Everyone Can Use a Little Rock N Roller

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I've always had trouble with the term "dolly." It's just far too wimpy of a word for a tool that enables you to move 500 pounds of equipment with ease. I've always gravitated toward the term "hand truck." The manufacturer Multicart went one step further by naming their dolly products "Rock N Rollers." It doesn't matter if you're a photographer, videographer, a lighting tech or an audio nerd; a good cart will improve your quality of life.

If you shop at B&H, chances are you have an affinity for production equipment. When it comes time to use your gear outside of the house, you'll find that your cases and bags can be very cumbersome to move from point A to point B when you're carrying more than one. When I travel to audio jobs, I often bring a Pelican case, my BoomTube, and one or two backpacks. When you have to be on set at 6:30AM, it can be a real drag to lug all of that stuff around without a little help.

Carts still come in handy even when you leave all of your production gear at home. A Rock N Roller can really make it easier to haul luggage out to your vehicle when you're loading up the car for a weekend getaway. When you spot a nice piece of furniture on the street that someone has left behind on moving day, you can grab your cart and claim it.

I recently picked up an R2 Micro MultiCart to schlep my stuff around. Because my apartment is so small, the R2 Micro made the most sense because it's the smallest of the Rock N Roller range. It was fairly easy to assemble out of the box. My Leatherman came in handy when I was putting the wheels on, but I needed an additional wrench or two to get the job done properly.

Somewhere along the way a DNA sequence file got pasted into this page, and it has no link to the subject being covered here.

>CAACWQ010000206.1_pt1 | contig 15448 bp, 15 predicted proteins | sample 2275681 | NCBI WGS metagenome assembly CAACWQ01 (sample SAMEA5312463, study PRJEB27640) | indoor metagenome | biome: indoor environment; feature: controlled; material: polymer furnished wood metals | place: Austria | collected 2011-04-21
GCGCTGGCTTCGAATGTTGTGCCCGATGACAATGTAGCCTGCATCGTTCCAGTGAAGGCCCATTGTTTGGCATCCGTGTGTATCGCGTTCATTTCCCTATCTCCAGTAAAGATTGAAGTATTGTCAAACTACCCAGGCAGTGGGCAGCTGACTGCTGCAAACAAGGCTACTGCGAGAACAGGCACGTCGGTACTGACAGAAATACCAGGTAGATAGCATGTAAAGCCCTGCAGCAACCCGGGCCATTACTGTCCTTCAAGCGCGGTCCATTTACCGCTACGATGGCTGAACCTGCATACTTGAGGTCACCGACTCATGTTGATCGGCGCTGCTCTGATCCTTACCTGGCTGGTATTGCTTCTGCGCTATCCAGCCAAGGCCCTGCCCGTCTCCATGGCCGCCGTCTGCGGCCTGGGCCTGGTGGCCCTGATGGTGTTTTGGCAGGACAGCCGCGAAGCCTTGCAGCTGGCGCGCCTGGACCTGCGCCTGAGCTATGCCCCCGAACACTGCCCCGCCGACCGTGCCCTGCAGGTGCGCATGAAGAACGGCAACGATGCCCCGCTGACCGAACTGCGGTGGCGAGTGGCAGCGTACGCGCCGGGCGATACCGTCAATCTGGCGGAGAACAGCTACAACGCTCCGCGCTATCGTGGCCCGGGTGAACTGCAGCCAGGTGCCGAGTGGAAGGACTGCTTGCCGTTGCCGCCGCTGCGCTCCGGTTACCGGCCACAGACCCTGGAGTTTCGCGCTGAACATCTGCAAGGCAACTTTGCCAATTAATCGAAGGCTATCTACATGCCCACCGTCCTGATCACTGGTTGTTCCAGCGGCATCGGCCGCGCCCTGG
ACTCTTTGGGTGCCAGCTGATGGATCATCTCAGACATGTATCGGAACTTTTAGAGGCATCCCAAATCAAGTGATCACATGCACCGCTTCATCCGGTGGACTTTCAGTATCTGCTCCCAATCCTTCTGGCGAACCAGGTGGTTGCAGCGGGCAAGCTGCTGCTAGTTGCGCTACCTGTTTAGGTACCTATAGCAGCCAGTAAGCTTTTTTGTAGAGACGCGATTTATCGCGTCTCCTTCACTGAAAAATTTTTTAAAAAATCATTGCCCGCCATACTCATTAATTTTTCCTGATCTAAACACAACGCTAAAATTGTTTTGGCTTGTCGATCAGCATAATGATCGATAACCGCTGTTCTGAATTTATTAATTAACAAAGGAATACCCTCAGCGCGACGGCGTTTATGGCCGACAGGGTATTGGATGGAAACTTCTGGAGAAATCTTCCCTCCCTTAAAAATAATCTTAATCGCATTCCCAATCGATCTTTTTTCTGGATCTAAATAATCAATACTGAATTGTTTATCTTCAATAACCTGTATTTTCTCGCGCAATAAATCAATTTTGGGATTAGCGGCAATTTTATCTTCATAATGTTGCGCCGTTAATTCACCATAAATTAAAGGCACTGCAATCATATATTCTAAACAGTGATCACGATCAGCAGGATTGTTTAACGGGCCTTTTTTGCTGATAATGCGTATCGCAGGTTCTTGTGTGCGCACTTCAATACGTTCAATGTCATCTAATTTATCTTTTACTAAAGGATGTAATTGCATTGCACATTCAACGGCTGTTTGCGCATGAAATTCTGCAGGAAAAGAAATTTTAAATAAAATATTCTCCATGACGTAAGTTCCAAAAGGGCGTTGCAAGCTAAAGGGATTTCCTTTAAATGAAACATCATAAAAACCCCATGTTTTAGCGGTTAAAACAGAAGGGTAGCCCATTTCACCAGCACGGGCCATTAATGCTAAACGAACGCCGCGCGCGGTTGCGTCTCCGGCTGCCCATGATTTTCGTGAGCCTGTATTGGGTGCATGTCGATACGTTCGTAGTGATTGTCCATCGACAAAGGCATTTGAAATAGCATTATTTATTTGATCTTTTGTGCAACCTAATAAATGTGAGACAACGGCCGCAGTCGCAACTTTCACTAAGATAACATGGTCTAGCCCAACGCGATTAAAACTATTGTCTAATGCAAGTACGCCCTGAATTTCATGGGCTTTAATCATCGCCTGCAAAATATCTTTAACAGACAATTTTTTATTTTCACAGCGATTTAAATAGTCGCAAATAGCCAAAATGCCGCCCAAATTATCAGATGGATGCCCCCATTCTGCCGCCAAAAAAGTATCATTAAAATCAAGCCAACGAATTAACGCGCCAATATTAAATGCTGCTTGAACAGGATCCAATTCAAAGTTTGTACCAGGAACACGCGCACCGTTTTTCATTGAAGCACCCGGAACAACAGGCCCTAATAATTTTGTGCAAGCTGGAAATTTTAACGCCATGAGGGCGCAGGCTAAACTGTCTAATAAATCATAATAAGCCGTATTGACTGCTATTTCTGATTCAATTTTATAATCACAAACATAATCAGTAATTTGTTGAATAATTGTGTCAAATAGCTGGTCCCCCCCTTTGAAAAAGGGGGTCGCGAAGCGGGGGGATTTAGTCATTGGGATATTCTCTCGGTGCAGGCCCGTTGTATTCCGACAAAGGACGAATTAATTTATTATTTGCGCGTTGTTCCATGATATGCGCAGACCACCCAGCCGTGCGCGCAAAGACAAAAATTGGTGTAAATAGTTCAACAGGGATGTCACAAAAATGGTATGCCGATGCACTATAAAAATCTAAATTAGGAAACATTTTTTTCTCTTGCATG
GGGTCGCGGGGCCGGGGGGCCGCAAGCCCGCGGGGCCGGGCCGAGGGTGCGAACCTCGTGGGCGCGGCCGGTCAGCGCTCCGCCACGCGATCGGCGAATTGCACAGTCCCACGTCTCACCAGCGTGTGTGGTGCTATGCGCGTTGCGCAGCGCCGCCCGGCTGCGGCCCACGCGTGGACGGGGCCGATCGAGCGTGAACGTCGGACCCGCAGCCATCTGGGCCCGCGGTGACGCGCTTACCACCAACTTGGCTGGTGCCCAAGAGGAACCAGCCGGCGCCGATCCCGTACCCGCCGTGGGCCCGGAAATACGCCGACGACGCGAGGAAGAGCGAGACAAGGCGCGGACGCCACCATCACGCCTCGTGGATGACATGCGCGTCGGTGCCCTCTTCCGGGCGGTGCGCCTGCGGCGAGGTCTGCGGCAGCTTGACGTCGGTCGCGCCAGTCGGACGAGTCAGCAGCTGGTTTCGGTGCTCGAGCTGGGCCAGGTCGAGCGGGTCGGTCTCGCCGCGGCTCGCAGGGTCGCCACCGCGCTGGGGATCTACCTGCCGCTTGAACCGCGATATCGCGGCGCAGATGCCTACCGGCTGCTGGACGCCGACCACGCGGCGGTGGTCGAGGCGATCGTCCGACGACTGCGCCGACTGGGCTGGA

The first time I tried to raise and lower the sides of the Rock N Roller was a little odd. You need to press a thick wire near the ends of the cart to release and engage spring-loaded pins. This allows you to open and lock the sides of the cart. The same thing happened when I tired to extend and collapse the frame for the first time. I had to do it once or twice to get the hang of it, but adjusting the cart in the future will be second-nature.

The ability to manipulate the cart like this makes the Rock N Roller an extremely versatile piece of equipment. Beyond just being a "dolly," the Rock N Roller transforms into eight different configurations to suit various needs. You can transport everything from lumber to large Arri lighting kits, and fold it up for storage when you're done.

Professional location sound people in video and film often utilize Rock N Roller carts for their mobile audio setups. Not only does the cart transport all of their gear to the shoot, but it becomes their central workstation when they're on set. With the addition of key accessories like detachable shelves, solid decks, and multi-clamps, your Rock N Roller can be customized to suit your needs.

Even though my relationship with the MultiCart R2 Micro has just begun, I feel it's safe to say that the Rock N Roller series is comprised of outstanding products with an excellent and multifunctional design. It may be marketed towards musicians by name, but this is a tool that's useful for just about everyone.

Did a cart or a hand truck ever save the day for you? What's the oddest thing you ended transporting with your cart? Do you use the word "dolly?" If you'd like to share some cart and equipment-transport tips, we'd love to hear about it in the comments section!